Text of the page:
Professor Notz’s research interests have focused on experimental design and computer experiments.  He is the author of several research papers and of a book on the design and analysis of computer experiments.  He is an elected fellow of the American Statistical Association.  He has served as the editor of the journal Technometrics and as editor of the Journal of Statistics Education.  He has served as the Director of the Statistical Consulting Service, as acting chair of the Department of Statistics for a year, and as an Associate Dean in the College of Mathematical and Physical Sciences at the Ohio State University.  He is a winner of the Ohio State University’s Alumni Distinguished Teaching Award. 

Michael A. Fligner is an Adjunct Professor at the University of California at Santa Cruz and a non-resident Professor Emeritus with the Ohio State University. He received his B.S. in mathematics from the State University of New York at Stony Brook and his Ph.D. from the University of Connecticut. He spent almost 40 years at the Ohio State University where he was Vice Chair of the Department for over 10 years and also served as Director of the Statistical Consulting Service. He has done consulting work with several large corporations in Central Ohio. Professor Fligner's research interests are in Nonparametric Statistical methods and he received the Statistics in Chemistry award from the American Statistical Association for work on detecting biologically active compounds. He is co-author of the book Statistical Methods for Behavioral Ecology and received a Fulbright scholarship under the American Republics Research program to work at the Charles Darwin Research Station in the Galapagos Islands. He has been an Associate Editor of the Journal of Statistical Education. Professor Fligner is currently associated with the Center for Statistical Analysis in the Social Sciences at the University of California at Santa Cruz.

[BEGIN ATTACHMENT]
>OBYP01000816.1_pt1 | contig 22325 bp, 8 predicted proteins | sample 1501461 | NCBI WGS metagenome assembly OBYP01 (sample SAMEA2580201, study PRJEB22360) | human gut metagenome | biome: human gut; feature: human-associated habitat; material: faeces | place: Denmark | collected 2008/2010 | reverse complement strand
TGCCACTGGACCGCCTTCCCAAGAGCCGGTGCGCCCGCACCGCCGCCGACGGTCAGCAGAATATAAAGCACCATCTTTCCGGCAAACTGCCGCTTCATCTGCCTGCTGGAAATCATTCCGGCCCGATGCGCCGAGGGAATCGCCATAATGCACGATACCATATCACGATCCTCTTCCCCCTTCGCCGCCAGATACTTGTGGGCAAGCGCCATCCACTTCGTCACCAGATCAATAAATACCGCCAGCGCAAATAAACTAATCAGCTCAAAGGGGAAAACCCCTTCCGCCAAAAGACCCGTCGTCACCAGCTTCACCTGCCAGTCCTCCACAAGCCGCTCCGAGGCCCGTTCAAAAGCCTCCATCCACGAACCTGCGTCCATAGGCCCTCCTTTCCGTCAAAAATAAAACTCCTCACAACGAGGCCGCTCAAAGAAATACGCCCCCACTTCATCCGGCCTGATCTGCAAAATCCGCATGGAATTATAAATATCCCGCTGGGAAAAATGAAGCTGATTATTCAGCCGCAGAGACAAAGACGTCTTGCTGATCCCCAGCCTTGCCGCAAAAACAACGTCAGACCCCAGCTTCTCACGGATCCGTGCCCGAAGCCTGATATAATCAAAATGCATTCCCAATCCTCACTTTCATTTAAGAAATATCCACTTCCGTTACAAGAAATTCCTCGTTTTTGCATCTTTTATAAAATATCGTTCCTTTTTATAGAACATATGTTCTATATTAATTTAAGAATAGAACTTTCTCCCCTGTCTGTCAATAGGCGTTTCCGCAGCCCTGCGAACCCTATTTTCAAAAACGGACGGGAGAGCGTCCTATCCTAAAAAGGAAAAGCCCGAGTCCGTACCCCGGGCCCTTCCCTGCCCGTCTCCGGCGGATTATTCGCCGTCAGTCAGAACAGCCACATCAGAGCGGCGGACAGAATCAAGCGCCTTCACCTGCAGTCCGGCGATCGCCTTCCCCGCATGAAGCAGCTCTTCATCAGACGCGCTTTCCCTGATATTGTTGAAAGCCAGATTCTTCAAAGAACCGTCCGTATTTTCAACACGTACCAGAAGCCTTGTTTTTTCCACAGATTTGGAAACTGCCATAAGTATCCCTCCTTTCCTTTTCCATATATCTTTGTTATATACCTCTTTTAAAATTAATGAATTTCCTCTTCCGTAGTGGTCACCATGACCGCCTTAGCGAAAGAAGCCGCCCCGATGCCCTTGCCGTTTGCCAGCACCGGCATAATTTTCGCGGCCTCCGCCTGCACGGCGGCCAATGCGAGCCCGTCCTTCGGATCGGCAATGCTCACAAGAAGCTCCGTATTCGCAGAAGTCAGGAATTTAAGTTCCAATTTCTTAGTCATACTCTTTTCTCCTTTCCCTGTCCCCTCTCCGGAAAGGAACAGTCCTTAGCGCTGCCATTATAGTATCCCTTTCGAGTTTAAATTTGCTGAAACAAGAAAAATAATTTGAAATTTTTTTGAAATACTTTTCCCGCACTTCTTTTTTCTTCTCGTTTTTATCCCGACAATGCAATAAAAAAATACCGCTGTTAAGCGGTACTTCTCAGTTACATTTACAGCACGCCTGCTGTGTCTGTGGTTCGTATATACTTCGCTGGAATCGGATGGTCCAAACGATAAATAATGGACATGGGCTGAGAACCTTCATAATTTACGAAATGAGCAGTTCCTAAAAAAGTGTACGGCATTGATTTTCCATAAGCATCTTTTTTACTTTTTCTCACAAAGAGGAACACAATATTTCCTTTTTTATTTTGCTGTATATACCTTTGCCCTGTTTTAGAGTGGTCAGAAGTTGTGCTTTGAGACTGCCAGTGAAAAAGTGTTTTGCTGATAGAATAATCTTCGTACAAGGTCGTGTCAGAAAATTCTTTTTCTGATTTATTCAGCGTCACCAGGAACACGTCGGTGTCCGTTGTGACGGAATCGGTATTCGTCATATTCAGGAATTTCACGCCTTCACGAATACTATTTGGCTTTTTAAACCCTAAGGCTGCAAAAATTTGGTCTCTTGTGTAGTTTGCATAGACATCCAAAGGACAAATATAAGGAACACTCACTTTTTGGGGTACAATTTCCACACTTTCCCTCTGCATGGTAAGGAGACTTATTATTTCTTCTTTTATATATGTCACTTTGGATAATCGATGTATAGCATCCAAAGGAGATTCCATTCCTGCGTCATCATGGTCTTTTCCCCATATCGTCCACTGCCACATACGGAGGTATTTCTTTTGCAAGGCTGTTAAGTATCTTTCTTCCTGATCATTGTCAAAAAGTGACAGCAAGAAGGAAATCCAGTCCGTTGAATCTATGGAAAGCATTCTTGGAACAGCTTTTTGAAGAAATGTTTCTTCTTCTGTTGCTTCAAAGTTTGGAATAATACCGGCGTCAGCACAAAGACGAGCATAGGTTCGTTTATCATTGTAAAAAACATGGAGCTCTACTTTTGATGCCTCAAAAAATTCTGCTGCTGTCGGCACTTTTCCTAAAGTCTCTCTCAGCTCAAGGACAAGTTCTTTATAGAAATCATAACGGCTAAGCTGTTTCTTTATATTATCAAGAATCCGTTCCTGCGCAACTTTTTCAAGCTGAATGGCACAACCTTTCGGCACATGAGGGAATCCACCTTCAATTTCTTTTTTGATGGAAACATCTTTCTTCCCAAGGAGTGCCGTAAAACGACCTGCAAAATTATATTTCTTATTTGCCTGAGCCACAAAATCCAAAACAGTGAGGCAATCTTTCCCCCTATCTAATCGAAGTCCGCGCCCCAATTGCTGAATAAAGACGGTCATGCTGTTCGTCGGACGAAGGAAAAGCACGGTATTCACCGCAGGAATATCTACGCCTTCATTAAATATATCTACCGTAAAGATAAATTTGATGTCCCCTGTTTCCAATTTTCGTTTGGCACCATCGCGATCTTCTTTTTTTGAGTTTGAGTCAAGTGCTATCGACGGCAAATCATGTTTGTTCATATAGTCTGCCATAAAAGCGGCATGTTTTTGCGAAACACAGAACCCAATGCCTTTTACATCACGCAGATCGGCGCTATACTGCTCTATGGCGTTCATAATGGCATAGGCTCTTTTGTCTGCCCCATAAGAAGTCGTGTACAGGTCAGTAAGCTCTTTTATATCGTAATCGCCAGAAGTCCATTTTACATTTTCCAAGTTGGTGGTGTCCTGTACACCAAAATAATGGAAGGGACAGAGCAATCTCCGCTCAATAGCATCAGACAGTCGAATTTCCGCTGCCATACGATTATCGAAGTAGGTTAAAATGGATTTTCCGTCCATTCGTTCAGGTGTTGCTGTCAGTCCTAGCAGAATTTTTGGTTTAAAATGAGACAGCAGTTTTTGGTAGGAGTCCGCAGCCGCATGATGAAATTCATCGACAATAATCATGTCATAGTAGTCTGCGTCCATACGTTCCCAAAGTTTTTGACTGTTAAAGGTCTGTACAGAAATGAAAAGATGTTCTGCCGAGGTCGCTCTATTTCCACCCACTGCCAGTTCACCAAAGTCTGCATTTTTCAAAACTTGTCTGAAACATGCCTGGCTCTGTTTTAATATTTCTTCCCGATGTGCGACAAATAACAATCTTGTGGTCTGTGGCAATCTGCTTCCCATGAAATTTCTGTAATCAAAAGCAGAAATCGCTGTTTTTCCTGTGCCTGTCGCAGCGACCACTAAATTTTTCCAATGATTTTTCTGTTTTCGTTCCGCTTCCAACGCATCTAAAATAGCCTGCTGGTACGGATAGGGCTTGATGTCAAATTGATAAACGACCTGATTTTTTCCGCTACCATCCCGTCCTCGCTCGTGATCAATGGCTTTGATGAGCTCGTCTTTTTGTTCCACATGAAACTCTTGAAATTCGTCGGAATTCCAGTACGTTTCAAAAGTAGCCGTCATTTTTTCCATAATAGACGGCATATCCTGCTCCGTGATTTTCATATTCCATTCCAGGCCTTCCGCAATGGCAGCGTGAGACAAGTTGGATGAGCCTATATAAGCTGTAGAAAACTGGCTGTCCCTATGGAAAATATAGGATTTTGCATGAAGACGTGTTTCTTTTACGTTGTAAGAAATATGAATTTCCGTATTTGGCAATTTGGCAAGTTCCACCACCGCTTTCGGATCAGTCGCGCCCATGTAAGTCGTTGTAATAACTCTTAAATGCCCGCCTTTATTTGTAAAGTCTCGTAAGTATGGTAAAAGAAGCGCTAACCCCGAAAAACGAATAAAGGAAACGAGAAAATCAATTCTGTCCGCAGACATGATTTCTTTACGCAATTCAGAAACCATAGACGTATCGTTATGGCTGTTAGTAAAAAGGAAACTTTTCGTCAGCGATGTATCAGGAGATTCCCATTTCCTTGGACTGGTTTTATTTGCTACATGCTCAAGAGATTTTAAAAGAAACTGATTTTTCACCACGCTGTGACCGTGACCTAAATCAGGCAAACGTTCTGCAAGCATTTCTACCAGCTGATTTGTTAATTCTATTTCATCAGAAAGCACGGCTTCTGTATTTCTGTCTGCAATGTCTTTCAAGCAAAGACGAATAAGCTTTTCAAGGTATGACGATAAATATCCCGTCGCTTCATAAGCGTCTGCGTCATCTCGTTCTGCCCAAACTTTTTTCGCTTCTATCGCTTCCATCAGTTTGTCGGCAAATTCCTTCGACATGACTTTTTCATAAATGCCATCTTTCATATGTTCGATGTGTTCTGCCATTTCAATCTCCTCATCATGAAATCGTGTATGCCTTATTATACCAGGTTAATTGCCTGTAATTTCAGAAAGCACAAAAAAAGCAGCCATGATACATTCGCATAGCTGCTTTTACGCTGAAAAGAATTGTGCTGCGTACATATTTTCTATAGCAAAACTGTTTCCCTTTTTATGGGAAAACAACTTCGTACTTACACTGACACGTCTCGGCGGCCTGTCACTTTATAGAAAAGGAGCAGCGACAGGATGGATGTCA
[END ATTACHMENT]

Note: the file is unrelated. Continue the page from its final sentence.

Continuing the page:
Table of Contents

0 Getting Started

Part I Exploring Data

1. Picturing Distributions with Graphs

2. Describing Distributions with Numbers

3. The Normal Distributions

4. Scatterplots and Correlation

5. Regression

6. Two-Way Tables*

7. Exploring Data: Part I Review

Part II Producing Data

8. Producing Data: Sampling

9. Producing Data: Experiments

10. Data Ethics*

11. Producing Data: Part II Review

Part III From Data Production to Inference

12. Introducing Probability

13. General Rules of Probability*

14. Binomial Distributions*

15. Sampling Distributions

16. Confidence Intervals: The Basics

17 Tests of Significance: The Basics

18. Inference in Practice

19. From Exploration to Inference: Part II Review

Part IV Inference About Variables

20. Inference about a Population Mean

21. Two-Sample Problems

22. Inference about a Population Proportion

23. Comparing Two Proportions

24. Inference about Variables: Part IV Review

Part V Inference About Relationships

25. Two Categorical Variables: The Chi-Square Test

26. Inference for Regression

27. One-Way Analysis of Variance: Comparing Several Means

Part VI Optional Companion Chapters (available online)

28. Nonparametric Tests

29. Statistical Process Control

30. Multiple Regression

31. More about Analysis of Variance